Did you visit the Richard Serra Sculpture: Forty Years exhibition at MoMA? The museum’s website continues to offer the exhibition in audio and video. Most of show’s audio was Richard Serra’s voice supplying histories of the process of the art.
Starting on the sixth floor I was captured by the choice of the first piece overhead. Look up or you miss it and I think some did miss it: a huge steel plate imbedded in the ceiling. Further on, the materials such as vulcanized found doors evoked a lost industrial New York as well as the artist’s opportunistic eye.
The room quartered by "Circuit II", composed by four 10ft high sheets of Cor-Ten steel supported only by the room’s corners, corralled viewers in the room’s center. After "Circuit II," "One Tom Prop ( House of Cards)", and "Floor Pole Prop," I was left with questions. Are these sculptures displayed on the West Coast unwelded? Not sure. Is physical insecurity intentionally induced by Serra’s work? You betcha.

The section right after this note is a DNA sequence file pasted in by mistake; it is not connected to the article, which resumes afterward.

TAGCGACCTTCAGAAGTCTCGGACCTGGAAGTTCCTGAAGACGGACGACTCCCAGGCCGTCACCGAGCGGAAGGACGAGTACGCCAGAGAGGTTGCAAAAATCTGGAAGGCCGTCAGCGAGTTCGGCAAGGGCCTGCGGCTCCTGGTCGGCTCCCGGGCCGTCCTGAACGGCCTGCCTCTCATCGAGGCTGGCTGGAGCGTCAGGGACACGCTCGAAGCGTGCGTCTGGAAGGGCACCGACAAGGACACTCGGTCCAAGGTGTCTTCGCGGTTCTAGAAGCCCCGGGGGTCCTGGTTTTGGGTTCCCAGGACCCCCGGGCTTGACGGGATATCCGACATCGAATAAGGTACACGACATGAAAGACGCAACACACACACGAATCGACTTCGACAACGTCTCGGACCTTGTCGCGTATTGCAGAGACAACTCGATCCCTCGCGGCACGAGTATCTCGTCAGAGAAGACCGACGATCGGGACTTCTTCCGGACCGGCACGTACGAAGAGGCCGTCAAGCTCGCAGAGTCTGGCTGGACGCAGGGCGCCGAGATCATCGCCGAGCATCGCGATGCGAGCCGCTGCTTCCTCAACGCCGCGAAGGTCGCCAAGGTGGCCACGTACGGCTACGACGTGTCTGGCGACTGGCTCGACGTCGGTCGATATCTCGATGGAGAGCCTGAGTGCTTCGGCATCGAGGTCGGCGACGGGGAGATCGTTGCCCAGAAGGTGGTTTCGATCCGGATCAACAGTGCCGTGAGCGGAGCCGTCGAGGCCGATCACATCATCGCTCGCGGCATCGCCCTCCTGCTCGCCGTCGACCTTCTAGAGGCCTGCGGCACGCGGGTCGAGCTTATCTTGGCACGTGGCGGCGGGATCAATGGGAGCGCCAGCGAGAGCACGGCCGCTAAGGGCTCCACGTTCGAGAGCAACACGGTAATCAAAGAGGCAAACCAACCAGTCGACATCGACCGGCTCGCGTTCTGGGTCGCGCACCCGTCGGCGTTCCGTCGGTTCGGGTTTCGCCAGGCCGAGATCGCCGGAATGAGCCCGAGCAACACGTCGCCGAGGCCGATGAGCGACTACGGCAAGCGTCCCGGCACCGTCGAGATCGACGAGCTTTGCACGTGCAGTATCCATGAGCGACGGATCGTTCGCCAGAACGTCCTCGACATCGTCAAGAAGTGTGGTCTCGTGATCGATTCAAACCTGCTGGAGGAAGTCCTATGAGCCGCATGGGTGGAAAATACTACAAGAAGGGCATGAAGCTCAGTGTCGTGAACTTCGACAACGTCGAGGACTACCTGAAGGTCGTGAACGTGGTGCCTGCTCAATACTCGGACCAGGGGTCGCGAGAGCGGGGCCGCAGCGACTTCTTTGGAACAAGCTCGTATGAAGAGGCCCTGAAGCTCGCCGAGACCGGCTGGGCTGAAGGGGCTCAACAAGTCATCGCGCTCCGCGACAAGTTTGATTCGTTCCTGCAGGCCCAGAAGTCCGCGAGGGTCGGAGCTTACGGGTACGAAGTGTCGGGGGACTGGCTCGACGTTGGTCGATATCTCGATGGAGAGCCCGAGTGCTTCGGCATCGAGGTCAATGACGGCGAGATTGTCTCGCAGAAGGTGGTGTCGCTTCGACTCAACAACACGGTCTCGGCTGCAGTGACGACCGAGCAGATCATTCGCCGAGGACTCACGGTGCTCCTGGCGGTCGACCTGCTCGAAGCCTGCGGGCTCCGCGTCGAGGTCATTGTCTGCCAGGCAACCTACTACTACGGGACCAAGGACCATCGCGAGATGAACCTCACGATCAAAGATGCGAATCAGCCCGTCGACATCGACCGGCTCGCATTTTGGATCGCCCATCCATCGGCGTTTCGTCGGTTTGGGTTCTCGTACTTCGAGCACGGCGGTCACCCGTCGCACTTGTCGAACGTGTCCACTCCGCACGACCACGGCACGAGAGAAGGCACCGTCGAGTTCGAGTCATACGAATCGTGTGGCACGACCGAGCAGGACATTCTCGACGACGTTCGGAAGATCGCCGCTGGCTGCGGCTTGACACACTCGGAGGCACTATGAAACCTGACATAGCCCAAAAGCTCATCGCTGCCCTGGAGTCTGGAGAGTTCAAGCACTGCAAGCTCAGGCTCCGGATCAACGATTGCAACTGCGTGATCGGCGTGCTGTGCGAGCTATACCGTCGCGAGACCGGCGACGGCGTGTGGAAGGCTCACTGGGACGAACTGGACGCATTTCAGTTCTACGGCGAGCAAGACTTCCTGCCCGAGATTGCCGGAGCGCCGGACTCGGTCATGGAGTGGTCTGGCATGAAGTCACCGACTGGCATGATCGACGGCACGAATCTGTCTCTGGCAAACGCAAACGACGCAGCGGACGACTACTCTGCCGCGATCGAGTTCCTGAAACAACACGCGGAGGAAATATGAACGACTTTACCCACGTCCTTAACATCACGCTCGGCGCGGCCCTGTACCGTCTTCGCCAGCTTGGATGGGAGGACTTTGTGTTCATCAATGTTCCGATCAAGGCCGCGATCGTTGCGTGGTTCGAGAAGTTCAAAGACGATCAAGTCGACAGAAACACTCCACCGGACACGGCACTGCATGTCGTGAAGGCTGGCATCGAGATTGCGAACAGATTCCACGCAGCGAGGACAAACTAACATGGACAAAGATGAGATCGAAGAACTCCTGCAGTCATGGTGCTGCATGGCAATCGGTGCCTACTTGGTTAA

The immense scale of the elliptical undulating forms of his more recent works, "Sequence" and "Torqued Torus Inversion," with their slanting walls disoriented and unbalanced my progress. Meanwhile the textures of velvet or scaly rust tempted fingers. Somehow I doubt anyone could wander through this exhibition without being puzzled, intrigued, and amazed.
The exhibition catalog Richard Serra Sculpture: Forty Years. by Kynaston McShine, Benjamin Buchloh, Lynne Cooke, John Rajchman, Richard Serra. MoMA : New York, 2007.
Other Serra resources:
New York Times on Installing Richard Serra
See and hear Richard Serra as well as other artists in this PBS series: ART21
KQED with Richard Serra